Circular 36 however introduces a new requirement that the relevant services or intangibles must be used/consumed entirely out of China for domestic taxpayers to enjoy such preferential treatment. In particular, the new requirement requires that the recipient of the export services or intangibles must be physically located outside China and should not be connected with any moveable or immovable assets inside China. It is expected that a large number of taxpayers who were qualified for the preferential treatment under the old pilot VAT reform rules will lose the entitlements under this new restriction.

Going Forward

Financial Impact on Taxpayers

As promised by the MOF and the Chief of the SAT, the VAT reform will not increase the tax burden to taxpayers after its implementation. With BT being replaced by VAT, the double taxation cases should be greatly reduced and accordingly, the overall tax efficiency will be improved. Although the applicable VAT rates for certain industries will be higher than the current BT rates, with the ability to claim the VAT credit for most of the purchases as well as the aforesaid transitional rules, it is anticipated that the tax burden of taxpayers should not be significantly affected.

Nevertheless, it is worth to note that the VAT credit system imposes a higher requirement on taxpayer's bookkeeping and invoicing system - the taxpayers should be able to keep good records and control of VAT invoices and accurately calculate the input and output VAT, etc.

In other words, taxpayers' daily routine maintenance and compliance costs will be inevitably increased as a result of the substitution of BT by VAT.

Immediate Actions

As there is less than one month window to prepare for the VAT reform, taxpayers in the four new sectors have to take immediate actions, including but not limited to:

  • Affected parties in the four industries/sectors need to review the existing contracts, especially the long-term agreements to ascertain whether contracts are to be amended and how; perform financial analysis on the potential impact of such conversion from BT to VAT; prepare several scenarios for adjustments of the buy/sell prices of the concerned goods and services; consider to issue a written notice to each of the vendors/customers on the change of payment/billing process, etc.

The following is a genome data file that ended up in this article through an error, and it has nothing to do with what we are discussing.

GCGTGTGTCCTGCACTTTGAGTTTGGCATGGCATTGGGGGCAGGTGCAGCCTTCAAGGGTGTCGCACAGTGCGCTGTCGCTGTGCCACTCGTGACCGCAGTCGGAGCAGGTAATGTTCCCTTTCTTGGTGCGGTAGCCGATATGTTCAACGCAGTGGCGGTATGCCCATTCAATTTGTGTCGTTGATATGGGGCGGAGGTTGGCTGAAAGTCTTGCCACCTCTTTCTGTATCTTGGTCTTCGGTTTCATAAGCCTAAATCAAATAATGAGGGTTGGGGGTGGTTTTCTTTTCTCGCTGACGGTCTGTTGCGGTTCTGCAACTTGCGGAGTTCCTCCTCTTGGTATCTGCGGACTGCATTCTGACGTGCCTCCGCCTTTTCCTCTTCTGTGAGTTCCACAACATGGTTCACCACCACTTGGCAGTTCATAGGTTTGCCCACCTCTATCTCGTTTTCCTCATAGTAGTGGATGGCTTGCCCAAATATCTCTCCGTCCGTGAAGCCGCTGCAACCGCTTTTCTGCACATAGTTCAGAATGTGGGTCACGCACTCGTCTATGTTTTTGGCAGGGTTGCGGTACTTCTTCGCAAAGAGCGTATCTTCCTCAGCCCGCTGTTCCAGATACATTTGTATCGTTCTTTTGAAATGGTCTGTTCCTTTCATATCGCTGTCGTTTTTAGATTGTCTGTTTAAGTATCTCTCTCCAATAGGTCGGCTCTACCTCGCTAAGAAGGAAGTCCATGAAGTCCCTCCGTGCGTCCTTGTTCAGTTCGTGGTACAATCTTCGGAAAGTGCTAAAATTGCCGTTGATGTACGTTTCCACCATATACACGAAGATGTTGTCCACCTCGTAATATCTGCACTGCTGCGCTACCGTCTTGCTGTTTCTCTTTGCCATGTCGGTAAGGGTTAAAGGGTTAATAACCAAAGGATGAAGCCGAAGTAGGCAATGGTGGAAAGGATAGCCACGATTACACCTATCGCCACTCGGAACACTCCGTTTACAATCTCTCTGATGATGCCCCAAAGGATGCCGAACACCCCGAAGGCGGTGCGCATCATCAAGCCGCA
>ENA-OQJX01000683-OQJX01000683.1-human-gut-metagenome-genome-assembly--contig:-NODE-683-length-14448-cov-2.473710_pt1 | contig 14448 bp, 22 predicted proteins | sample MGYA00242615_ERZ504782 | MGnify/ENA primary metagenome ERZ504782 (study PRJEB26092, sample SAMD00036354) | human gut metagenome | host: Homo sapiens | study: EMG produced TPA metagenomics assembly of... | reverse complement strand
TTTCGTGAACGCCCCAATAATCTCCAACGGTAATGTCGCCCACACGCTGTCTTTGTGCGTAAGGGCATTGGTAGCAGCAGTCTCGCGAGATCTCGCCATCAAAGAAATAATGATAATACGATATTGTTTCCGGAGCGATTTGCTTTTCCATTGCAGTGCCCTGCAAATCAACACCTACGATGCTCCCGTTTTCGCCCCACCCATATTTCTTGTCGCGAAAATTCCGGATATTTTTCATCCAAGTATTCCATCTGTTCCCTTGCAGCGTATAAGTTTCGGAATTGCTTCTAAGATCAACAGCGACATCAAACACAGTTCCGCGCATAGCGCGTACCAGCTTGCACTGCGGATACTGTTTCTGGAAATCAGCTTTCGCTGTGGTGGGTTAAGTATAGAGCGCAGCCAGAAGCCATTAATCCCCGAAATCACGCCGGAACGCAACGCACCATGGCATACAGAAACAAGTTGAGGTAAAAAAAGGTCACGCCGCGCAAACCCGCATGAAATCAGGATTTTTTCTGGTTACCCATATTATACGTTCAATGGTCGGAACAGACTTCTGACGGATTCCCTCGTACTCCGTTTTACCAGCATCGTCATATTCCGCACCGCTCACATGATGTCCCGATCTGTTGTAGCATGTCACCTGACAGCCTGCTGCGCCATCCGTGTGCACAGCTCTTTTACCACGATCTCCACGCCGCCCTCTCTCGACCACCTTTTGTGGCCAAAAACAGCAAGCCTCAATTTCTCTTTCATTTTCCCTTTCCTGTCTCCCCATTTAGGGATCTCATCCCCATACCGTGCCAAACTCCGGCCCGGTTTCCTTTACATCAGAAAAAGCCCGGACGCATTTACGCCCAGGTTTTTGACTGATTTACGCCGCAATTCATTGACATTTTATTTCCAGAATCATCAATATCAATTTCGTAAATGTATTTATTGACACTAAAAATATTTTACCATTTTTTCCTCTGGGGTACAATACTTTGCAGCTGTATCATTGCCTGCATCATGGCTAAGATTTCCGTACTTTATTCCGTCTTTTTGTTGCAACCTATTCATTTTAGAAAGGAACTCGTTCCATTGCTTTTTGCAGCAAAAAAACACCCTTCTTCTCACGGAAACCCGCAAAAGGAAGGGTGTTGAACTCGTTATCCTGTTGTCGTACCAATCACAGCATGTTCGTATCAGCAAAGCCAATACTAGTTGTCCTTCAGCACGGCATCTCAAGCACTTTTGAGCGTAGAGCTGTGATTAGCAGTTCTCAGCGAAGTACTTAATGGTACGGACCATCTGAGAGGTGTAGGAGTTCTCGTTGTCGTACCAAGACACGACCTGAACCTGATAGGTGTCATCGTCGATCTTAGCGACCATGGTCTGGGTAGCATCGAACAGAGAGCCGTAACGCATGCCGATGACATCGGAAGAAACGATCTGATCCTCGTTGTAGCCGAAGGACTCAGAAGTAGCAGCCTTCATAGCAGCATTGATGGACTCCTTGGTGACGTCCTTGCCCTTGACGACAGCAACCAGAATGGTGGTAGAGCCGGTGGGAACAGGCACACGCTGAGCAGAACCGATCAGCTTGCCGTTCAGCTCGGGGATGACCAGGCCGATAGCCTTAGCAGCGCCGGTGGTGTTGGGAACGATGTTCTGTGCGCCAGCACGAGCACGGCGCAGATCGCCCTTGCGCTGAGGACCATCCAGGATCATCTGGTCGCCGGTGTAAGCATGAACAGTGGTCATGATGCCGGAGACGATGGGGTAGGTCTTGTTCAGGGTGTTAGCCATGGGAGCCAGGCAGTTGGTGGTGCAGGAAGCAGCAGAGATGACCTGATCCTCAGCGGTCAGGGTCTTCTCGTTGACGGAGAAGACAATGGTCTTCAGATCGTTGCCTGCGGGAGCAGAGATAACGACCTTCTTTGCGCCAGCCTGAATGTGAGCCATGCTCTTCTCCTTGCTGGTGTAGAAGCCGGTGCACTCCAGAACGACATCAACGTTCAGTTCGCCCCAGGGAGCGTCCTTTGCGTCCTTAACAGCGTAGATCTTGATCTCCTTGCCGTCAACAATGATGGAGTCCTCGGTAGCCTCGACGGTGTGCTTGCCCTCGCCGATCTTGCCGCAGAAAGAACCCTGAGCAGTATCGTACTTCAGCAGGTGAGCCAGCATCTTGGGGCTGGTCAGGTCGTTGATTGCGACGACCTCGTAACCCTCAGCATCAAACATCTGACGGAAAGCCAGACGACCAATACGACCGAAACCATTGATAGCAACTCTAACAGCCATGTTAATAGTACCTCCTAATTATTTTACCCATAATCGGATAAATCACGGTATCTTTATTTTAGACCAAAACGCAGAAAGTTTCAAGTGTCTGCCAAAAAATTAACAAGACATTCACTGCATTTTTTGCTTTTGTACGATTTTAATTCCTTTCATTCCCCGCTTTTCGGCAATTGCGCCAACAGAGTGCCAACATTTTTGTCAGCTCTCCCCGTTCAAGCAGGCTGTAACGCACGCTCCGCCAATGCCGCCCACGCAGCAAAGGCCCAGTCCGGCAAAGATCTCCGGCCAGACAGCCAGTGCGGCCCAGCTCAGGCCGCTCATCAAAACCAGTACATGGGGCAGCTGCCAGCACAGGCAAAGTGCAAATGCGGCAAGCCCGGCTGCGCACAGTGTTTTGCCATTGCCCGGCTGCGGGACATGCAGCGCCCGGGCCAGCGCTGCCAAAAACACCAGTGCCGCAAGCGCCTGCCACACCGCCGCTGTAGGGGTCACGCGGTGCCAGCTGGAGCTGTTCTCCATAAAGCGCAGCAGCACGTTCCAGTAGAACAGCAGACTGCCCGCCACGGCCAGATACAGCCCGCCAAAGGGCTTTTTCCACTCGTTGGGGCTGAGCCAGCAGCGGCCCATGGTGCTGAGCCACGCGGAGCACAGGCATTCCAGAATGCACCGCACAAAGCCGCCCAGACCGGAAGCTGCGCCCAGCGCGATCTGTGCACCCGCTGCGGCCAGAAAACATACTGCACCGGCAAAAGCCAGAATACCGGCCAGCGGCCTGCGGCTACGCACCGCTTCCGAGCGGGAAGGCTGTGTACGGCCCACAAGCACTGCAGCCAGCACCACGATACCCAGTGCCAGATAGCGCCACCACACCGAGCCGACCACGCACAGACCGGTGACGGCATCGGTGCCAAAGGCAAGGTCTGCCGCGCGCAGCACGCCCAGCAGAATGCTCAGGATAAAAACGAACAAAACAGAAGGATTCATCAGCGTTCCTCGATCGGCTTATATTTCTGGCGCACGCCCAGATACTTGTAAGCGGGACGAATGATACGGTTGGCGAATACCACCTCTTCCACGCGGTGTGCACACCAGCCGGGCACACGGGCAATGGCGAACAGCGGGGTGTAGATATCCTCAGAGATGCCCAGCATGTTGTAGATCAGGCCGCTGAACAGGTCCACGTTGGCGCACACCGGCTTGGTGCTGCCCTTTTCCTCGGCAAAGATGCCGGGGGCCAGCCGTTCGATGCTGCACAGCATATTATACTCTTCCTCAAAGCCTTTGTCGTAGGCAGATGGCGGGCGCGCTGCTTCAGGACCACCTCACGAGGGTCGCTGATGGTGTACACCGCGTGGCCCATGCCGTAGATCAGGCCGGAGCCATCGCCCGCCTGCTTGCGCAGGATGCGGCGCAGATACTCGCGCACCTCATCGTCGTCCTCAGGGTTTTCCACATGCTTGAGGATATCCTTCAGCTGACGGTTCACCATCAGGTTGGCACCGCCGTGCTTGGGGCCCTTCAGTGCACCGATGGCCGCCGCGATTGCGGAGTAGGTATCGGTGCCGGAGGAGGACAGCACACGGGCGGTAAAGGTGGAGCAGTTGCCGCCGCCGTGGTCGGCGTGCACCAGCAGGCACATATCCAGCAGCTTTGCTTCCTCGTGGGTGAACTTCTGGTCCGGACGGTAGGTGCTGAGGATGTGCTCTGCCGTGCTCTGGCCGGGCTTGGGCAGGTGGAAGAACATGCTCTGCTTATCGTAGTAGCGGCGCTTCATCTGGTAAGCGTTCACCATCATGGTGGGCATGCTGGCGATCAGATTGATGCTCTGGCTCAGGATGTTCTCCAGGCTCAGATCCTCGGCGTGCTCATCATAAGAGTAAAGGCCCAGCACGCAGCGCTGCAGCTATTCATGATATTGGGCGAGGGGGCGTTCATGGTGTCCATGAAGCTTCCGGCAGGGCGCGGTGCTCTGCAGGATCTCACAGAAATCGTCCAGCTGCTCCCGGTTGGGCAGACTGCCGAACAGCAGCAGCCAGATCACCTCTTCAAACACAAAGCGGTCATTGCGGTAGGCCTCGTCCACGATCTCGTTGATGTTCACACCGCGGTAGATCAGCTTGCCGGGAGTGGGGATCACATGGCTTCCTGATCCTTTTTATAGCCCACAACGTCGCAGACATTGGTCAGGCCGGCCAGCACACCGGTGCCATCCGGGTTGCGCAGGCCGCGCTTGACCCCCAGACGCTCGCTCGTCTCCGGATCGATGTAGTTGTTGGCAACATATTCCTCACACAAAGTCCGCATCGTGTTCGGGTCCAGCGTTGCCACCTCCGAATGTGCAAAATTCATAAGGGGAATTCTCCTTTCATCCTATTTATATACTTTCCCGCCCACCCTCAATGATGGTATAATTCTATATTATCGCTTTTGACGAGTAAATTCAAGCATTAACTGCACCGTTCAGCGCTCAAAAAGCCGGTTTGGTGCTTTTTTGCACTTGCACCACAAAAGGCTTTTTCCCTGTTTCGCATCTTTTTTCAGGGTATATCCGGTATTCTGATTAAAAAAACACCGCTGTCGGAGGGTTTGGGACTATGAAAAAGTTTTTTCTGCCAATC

• Finance/tax department should check the existing used and unused BT invoices and prepare for filing and cancellation of BT invoices especially those bearing taxpayers' brand names with special tax approval.
  • Finance department needs to review the current BT payment status and perform BT reconciliation.
  • Taxpayers should attend tax trainings organized by in-charge tax authorities to understand the local implementation practice and action timeline. Taxpayers are also encouraged to consult external tax counsels on any questions and to seek assistance or get resources to cope with the new changes.

We believe the taxpayers in the affected industries/sectors would have a lot to prepare in advance and get used to this new tax reform but, at the same time, they should be excited to see whether and how their tax position will be positively or adversely affected. We will keep close watch on any new development.

 


[1] Please however note that the current VAT regulations governing the traditional transactions subject to VAT (including sales and importation of goods and provision of processing, repair and replacement services) still apply.

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Partner, DLA Piper

Partner, DLA Piper

Senior Tax Manager, DLA Piper